Many drug addicts do not get clean for one simple reason: they do not want to go through the effects of withdrawal. They have heard horror stories from other addicts about the pain they have to endure to detox, and that sometimes it is for nothing. Sometimes addicts relapse. Again, and again, and again, and again.
But sometimes, addicts make it. They get clean, and they stay clean. There are hundreds of success stories out there that many addicts are not hearing. These stories need to be told, and at higher volumes, to more people, so that the nation can become more educated on the way that addiction can infiltrate a normal life.
Addicts often fear admitting that they have a problem, because the next logical step is getting help. Getting help, means going through a detox and getting clean. Getting clean means going through opioid withdrawal.
But getting clean also means repairing your organs. Getting clean means fixing friendships, and getting a new job. It means moving on from who you were as an addict, and becoming someone who knows their worth. It means living.
Opioid withdrawal is not something that anyone would ever wish to go through. It causes physical sickness as well as emotional pain. It can last for a week, although some of the negative side effects of long term abuse will never leave the addicts body.
Addicted to painkillers
We are seeing people of all ages becoming addicted to painkillers. Drugs such as Vicodin, oxycodone, and codeine are popping up in households all across America. Soccer moms are popping pills, teens are secretly crushing them up and snorting them, and young children are accidentally getting their hands on these drugs.
Overdoses are becoming more and more frequent. Drug stores are selling anti-overdose medications over the counter. Celebrities are dying from laced drugs. Schools are being filled with drugs. It is no wonder that the opioid crisis dominates headlines daily.
Being addicted to painkillers can cause a person to become physically dependent on them. An addict will develop a tolerance, and it will take more and more of the drug to create the same effect it once had. This means spending more and more money on the drug, and devoting more time and commitment to the drug.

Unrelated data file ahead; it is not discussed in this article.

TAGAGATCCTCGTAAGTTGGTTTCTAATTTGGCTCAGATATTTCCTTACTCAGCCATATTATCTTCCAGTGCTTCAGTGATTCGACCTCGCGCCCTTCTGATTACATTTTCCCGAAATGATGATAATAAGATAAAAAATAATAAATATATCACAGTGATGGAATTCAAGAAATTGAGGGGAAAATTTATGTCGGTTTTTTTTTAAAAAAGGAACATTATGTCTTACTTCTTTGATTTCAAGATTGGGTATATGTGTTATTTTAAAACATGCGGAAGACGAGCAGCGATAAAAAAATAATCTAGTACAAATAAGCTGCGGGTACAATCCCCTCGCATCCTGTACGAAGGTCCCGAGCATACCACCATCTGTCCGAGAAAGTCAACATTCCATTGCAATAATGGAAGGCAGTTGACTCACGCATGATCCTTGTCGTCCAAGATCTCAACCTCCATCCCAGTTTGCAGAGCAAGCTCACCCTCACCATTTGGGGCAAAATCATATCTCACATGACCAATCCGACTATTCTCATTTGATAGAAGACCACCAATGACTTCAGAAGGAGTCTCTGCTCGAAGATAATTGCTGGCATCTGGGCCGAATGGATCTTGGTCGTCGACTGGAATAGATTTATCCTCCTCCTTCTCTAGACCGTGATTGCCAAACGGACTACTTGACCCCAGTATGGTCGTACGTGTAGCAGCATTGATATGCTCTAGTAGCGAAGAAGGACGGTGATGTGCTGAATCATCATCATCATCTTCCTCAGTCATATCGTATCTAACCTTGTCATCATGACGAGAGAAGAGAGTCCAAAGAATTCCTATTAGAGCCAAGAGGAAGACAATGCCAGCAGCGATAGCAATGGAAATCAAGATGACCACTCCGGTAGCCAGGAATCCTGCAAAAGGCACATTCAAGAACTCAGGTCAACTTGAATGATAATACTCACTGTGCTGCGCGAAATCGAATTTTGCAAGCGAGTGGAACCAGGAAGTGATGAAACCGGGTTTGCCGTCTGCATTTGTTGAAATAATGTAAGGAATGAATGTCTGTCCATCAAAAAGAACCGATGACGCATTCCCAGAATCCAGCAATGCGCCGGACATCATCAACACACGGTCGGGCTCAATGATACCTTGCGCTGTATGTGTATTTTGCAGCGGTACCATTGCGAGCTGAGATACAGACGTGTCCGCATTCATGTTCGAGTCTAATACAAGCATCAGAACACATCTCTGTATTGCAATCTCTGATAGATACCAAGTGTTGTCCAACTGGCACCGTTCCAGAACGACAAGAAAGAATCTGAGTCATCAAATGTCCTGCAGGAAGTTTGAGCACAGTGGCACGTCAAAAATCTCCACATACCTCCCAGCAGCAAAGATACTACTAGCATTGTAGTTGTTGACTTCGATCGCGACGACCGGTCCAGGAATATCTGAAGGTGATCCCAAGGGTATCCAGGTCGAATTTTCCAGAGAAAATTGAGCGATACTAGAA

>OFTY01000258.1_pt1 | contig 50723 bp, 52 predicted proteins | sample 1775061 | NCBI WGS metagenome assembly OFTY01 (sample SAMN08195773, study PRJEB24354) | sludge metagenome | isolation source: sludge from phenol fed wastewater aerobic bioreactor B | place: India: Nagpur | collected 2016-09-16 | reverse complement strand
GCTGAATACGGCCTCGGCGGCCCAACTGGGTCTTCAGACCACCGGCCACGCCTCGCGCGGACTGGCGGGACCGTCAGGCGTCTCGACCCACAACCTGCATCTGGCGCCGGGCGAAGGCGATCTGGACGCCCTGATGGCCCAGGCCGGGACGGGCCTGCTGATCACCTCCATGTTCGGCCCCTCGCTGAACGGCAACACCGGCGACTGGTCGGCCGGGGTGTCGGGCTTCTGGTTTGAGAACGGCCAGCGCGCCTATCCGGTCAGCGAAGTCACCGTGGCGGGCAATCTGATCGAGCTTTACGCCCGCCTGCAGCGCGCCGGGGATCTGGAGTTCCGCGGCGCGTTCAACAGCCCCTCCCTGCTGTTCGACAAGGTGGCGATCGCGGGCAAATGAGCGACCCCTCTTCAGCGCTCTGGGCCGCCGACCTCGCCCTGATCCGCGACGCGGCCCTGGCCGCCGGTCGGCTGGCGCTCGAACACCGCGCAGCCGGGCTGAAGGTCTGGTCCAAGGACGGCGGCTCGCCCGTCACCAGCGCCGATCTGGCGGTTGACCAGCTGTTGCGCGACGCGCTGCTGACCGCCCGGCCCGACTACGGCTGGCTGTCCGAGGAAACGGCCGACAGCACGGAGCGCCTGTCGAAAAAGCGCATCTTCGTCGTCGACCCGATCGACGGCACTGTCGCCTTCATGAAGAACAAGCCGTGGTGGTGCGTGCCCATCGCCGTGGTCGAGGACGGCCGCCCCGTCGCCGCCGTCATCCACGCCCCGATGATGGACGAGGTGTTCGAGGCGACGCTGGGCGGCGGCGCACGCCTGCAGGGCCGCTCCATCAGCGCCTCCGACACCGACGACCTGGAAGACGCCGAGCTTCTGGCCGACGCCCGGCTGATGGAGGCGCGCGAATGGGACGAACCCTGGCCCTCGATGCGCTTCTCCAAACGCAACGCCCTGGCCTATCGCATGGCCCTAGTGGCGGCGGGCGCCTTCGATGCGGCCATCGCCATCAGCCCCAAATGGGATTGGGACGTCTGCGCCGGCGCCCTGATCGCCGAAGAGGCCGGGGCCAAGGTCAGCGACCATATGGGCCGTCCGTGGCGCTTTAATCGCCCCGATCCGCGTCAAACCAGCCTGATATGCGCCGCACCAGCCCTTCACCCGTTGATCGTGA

Unfortunately, many of those individuals who are addicted to painkillers eventually develop an addiction to heroin. Heroin is much cheaper than prescription pills on the street, and much easier to find.
Heroin is also often laced with harsh and harmful chemicals and other drugs to maximize profit for dealers. They do not care if it can kill you, or cause a large negative impact on your health. They are in it for the money, and nothing else.
A dealer on the street is not thinking about how you are going to feel once the drug wears off. All that they care about is that you will soon be back for more. No one benefits from an addiction more than the dealers and the suppliers of the drug.
Dealers know that even if you try to get clean, there is a high chance that you will end up relapsing, and back in their pocket. They know the power of the drug they are providing, and they couldn’t care less.
A heroin detox can leave a person both physically and emotionally drained. The timeline for heroin withdrawal varies from person to person, but can usually be broken up into several stages. There is early withdrawal, and then late withdrawal. In rare cases, acute and sometimes protracted withdrawal can follow the initial two stages.
During early withdrawal, a patient can experience mild to severe side effects. This can happen about six to twelve hours after the patient has their last dose of the drug. If it is a slow acting narcotic, sometimes this stage will happen up to thirty hours after the last dosage. The addict will most likely experience symptoms such as an increased heart rate, insomnia, and mild agitation. They may also have heavy sweats, anxiety, and hypertension.
Late withdrawal is what happens next in the heroin detox process. This is the peak of when all symptoms are the worse, and can last up to a week. This stage involves physical sickness such as nausea, vomiting, and violent stomach cramps. It is also usually accompanied by extreme cravings for the drug that the addict is trying to rid their body of.
It has been found that in some situations, the emotional side effects such as drug cravings will not subside for an extended period of time. This can be combated with a combination of psychological and physical care such as therapy and medication.
When an addict abuses a drug for too long, it can permanently alter the state of their brain. They may feel they will never be able to get rid of their urges to use the drug. This is called protracted withdrawal, and although rare, it is seen in some addicts. This period can last up to several years, even with proper treatment.
While being on heroin causes a state of euphoria, life after detoxing can be dysphoric. Addicts can find themselves feeling extremely tired and agitated as well. But the one part that all recovered addicts can admit, is that it does end. Hopefully one day, the urges will go away, and the individual will rebuild their life.
While some addicts may feel as though they have hit rock bottom, there is still hope out there for recovery. There is hope for addicts to get better, to recover and to get on the track to living a life worth living.